Physics Question #1538

Sarah Bosquet, a 26 year old female from Issoudun asks on August 9, 2003,

I'm writing a science-fiction novel and need information about black holes, gravitation and nothingness. Unfortunately I have no scientific education. Can you help me?

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The answer

Barry Shell answered on August 10, 2003

The single most important thing you need to know about a black hole is that it is **NOT** a hole. It's a thing. A very very dense object. It is as though our sun, which is very massive, containing most of the mass of the whole solar system including our earth, were to collapse to the size of, say, a giant boulder about 1 kilometer in size. That is: the whole sun becomes the size of a large bolder. But it would still contain the same mass. It would still be there. It would not be a "hole". This happens because the space between the nucleus of atoms and the electrons orbiting the nuclei of gasses that make up the sun collapse to nothing. Since this space takes up about 99% of the atom, the resulting thing is very very dense indeed--a neutron star, but even denser than that. Hence, the gravitational force of such a massive small thing is huge. The gravity is so huge that even light particles with almost no mass, photons, are pulled in. So nothing can "radiate" from the massive small object. So it *appears black*. It's not a hole.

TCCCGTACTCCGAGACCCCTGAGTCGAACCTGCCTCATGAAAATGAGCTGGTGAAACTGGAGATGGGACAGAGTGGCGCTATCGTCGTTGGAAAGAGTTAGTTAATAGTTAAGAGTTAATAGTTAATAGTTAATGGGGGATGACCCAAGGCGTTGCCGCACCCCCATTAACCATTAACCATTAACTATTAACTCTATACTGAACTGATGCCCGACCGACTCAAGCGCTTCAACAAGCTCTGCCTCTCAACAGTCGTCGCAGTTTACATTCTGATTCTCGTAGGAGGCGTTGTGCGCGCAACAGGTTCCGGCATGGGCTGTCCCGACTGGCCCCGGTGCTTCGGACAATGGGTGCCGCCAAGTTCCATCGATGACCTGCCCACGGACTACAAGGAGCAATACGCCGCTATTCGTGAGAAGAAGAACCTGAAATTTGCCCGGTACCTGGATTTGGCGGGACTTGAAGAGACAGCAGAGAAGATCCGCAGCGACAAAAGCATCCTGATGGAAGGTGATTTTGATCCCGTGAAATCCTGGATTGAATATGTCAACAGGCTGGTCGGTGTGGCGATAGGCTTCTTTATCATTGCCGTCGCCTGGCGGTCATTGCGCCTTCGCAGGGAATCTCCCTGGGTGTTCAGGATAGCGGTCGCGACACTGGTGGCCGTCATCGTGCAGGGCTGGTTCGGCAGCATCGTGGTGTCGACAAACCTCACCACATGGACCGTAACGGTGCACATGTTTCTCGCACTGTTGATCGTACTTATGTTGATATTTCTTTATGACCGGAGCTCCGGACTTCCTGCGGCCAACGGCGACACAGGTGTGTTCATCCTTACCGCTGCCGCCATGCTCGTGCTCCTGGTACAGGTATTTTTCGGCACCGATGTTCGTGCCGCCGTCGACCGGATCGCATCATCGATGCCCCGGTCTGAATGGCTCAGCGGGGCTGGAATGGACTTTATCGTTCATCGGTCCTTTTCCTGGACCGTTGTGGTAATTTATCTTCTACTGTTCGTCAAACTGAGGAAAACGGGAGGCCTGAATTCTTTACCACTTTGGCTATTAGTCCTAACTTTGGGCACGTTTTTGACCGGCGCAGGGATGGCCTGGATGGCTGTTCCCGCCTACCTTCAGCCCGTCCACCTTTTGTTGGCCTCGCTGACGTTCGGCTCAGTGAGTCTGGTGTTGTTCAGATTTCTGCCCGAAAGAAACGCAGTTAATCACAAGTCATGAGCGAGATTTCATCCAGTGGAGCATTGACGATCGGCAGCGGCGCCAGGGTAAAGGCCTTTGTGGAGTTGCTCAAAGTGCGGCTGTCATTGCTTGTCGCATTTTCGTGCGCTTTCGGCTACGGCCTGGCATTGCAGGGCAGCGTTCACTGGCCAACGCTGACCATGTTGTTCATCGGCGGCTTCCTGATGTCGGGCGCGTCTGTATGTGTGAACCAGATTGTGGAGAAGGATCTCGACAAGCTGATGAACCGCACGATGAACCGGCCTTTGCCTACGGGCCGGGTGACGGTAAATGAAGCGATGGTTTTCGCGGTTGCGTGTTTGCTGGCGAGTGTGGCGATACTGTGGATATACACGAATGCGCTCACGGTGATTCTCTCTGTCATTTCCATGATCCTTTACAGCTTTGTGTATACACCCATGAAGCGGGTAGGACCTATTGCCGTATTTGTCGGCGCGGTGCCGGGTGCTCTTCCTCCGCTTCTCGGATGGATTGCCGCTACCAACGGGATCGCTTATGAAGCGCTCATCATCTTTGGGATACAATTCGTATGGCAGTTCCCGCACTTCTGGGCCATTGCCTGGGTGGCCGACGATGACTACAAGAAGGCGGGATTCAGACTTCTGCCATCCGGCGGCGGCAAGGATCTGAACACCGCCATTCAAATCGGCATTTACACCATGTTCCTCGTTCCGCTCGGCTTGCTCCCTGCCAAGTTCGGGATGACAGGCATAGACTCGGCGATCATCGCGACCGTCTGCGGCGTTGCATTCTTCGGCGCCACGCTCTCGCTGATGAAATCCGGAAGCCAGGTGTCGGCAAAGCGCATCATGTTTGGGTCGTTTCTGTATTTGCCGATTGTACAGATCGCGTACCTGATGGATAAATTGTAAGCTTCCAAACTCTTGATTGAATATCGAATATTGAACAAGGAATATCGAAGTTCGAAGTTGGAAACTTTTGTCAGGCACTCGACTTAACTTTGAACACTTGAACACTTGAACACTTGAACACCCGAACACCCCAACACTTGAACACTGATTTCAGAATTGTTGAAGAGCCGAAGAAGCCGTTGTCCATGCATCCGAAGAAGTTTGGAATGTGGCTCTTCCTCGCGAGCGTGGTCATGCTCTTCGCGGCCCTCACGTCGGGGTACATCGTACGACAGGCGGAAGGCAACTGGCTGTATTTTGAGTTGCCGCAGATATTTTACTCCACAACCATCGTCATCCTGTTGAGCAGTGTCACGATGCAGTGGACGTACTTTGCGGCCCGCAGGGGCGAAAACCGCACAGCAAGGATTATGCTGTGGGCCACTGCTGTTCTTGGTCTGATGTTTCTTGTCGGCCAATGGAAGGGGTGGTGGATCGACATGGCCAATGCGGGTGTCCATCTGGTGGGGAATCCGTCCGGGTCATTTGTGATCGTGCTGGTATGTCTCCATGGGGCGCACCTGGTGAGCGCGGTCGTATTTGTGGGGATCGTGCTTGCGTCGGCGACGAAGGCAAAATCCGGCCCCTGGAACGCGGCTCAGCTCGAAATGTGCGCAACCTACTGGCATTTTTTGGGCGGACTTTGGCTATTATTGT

By the way, another very important point about black holes: nobody has ever seen one, held one or actually observed one. Black holes are hence all conjecture and theory and imaginary. We *infer* the existence of black holes in part to explain the massive gravitational sources at the centres of galaxies, and to account for missing mass in our universe that is otherwise predicted by the big bang theory but which is not observable. But there is no actual concrete observable black hole that anyone has "laid their hands on".

An interesting science fiction story involving a small "research" black hole made on Earth that someone "drops" is David Brin's "Earth". You can get this anywhere. In his story, when the "hole" is dropped, it is so heavy and dense, it smashes right through the earth's crust and drops into the molten core of the Earth where it starts orbiting and gathering mass--kind of bizarre, but sort of plausible. Something that you can imagine happening with an object--not a "hole". You can't, for instance, "fall into" a black hole, since there is no hole there. It's a thing. It's like falling *onto* the Earth, except the gravity would crush you long before you hit. A search of google on: science fiction black hole, turns up lots of other good science fiction stories already done on black holes.

Here is a good, though somewhat esoteric, explanation from a physicist on "nothing".

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